The main trick is staying organized and keeping the material on site in front of the crew, keeping everybody productive, and at the same time keeping everyone safe. At the end of the day everybody goes home to their family with all their fingers and toes.
Normally in the sheet metal trade we fabricate what we install. We’re in constant communication with the guys in the shop, and we can tell them what worked and what didn’t. We email spread sheets and drawings back and forth. I can view drawings on my laptop right here on the job site – scary and fun. At the end of the day I will send the shop foreman a picture and say, “Hey look, it fit.”
On this job we installed 460 panels of prefabricated copper-coated stainless steel and 820 Rhine zinc panels shipped over from Germany. When it takes 6 months to get a replacement piece you have to make sure all the pieces fit. That can make for sleepless nights until the last piece is in.
I ordered all the panels from the drawings and then drove up to the fabricating shop in Windsor, in the North Bay, where they were fabricating the steel frames that hold the copper. They weld on steel tabs that are then bolted to the copper with one-inch rubber spacers to keep the copper and steel from touching. I physically measured the tabs and the holes they drilled to make sure they would line up with the prefabricated holes punched in the copper. There’s not a lot of room for forgiveness. We got every one of those panels bolted together and fitted, all 460, exactly.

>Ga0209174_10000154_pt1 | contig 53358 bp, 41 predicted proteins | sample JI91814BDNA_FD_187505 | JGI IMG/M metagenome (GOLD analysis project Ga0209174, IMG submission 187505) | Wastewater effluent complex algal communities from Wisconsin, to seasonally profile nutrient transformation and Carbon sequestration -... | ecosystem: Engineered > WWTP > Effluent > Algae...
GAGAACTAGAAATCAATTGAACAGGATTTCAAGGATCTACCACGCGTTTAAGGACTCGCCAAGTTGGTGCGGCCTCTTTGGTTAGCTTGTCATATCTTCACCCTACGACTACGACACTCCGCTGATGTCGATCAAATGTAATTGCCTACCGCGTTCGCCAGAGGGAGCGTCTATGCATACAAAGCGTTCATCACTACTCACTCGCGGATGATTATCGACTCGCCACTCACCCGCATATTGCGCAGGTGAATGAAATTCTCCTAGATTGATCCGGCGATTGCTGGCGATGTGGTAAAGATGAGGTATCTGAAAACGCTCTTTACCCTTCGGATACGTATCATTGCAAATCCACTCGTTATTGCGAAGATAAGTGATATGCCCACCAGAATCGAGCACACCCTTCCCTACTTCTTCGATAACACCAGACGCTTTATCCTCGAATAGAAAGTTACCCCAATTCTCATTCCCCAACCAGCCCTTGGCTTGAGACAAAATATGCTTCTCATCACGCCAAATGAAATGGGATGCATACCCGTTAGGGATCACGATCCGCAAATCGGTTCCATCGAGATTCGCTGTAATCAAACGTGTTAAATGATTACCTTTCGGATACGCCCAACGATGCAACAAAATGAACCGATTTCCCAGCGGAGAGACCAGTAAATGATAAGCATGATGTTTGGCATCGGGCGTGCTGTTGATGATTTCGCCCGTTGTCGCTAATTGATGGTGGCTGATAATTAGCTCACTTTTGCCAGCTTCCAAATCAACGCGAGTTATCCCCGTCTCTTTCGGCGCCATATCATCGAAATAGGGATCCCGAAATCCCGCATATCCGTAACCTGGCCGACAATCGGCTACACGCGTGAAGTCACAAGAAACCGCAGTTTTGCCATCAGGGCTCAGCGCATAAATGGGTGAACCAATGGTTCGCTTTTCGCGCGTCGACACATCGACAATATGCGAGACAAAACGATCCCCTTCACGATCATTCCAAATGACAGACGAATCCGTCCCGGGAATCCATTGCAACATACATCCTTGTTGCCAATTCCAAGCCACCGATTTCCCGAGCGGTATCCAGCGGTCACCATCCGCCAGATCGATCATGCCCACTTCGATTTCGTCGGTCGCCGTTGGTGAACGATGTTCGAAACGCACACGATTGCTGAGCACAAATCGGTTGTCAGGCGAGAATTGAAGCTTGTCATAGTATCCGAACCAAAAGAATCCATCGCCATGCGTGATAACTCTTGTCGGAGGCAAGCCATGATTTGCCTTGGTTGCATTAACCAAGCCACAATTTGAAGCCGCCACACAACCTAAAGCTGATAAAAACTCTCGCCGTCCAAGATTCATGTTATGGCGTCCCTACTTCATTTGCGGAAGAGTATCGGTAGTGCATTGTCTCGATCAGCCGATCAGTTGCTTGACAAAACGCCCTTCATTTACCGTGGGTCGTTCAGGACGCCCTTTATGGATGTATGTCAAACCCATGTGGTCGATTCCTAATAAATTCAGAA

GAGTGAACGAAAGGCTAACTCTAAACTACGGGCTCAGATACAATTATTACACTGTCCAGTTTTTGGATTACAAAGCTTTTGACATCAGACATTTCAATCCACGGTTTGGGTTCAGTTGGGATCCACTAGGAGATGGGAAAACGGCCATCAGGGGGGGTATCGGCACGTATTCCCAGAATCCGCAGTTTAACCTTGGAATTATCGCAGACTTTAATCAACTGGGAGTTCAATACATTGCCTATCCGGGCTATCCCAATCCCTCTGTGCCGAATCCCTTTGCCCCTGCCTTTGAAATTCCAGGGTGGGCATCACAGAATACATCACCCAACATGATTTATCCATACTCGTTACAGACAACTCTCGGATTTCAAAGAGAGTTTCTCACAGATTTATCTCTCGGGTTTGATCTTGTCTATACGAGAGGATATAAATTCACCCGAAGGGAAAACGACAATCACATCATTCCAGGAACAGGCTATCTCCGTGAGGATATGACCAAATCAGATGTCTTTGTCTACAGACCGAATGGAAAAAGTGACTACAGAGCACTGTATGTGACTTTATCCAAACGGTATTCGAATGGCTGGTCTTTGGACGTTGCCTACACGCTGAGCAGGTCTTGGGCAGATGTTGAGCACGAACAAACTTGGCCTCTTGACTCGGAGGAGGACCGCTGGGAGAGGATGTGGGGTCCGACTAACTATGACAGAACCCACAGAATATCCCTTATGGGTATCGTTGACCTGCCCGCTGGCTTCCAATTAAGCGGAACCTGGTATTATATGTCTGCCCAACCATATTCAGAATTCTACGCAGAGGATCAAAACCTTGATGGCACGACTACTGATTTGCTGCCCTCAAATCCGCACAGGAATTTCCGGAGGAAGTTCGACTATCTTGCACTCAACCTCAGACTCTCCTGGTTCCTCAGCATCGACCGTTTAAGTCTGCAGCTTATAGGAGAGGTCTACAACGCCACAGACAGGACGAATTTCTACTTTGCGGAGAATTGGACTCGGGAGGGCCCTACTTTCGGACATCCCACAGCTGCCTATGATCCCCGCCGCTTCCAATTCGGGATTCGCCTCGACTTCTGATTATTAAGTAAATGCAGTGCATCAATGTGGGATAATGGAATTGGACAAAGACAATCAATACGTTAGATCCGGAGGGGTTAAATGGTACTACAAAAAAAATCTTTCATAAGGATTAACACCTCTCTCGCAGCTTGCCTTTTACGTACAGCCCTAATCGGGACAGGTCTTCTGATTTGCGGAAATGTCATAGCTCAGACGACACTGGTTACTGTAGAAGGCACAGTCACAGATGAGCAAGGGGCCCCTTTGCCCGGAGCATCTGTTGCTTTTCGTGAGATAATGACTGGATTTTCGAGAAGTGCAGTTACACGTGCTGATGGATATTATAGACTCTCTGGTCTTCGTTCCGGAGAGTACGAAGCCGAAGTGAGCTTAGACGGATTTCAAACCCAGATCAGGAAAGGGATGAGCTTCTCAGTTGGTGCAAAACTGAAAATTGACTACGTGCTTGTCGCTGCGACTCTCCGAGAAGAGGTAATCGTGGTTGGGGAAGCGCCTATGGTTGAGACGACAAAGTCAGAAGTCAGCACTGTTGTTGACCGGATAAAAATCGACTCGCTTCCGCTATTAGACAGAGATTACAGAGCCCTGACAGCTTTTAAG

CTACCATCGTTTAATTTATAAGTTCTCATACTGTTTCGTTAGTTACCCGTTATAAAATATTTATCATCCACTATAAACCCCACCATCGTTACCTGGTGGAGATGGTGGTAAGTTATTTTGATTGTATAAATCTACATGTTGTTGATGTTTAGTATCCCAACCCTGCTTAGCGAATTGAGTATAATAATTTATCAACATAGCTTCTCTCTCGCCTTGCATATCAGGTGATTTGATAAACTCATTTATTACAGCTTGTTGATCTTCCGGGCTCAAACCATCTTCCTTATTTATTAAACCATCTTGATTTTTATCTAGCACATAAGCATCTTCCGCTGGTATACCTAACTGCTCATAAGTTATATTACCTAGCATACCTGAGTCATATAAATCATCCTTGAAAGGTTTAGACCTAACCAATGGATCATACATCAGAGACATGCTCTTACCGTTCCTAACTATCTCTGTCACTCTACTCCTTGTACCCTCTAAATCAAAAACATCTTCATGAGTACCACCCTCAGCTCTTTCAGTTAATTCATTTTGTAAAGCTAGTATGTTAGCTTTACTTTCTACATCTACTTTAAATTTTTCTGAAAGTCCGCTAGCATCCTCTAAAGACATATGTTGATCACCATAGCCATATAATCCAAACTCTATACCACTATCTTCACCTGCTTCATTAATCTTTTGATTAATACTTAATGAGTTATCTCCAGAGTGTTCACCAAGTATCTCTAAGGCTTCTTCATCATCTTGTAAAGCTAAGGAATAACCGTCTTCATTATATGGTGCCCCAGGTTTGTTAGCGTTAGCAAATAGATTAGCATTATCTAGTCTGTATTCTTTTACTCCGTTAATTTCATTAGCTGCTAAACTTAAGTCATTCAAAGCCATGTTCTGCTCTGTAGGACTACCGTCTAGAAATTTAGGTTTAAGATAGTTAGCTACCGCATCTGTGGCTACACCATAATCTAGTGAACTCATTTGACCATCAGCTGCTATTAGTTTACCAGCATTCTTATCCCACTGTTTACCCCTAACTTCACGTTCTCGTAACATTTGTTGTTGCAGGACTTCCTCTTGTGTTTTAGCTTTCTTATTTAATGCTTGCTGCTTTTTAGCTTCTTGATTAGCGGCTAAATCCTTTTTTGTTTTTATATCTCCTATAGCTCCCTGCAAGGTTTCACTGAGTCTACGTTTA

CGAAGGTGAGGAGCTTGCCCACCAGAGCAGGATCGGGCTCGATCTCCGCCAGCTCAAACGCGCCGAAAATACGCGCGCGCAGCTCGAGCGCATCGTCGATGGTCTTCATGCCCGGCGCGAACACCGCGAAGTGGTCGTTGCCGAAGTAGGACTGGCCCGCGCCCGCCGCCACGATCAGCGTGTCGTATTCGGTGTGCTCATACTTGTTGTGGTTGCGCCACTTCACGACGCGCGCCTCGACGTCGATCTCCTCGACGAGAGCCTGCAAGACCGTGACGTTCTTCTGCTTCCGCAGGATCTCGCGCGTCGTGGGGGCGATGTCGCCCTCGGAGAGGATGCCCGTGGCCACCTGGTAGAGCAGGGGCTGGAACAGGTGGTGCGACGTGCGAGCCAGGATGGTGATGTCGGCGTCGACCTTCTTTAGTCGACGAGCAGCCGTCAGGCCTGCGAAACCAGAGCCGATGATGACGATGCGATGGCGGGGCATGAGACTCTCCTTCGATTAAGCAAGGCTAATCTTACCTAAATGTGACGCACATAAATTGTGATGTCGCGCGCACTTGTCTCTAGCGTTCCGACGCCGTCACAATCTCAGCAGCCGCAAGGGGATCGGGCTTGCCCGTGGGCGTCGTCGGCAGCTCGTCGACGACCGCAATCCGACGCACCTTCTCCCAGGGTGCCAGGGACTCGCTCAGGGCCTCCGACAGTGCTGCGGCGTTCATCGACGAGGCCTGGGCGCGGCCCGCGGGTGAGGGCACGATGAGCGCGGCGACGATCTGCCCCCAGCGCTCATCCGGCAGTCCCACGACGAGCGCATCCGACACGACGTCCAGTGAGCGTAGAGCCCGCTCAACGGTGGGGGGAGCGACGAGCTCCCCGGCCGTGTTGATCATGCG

We start with a piece of flat sheet metal, fabricate everything from it, and then install it. I love seeing the finished product. It is amazing. I love doing the work and I love the people I’m working around. We are family.
My father was a sheet metal worker. We’d be in a restaurant and he’d say, “Hey, I did this,” “I did that,” or we’d pass a certain building and he’d point out the things he did. Now I’m looking forward to eating in a restaurant with my kids and saying, “Hey, look at that duct work. I did that.” I’m a San Francisco resident, and this is one building I’m going to take them to when we’re done.
I used to be a mechanic for an auto dealership. This is a lot better experience. I’m learning how to read the prints on paper. It’s pretty cool to see it go from a flat drawing to up in the air.
I’ve worked in just about every block on the Mission Bay project, from Blocks 3 to 11. I just drove by the other day and showed it off to my girlfriend, all the stuff I did.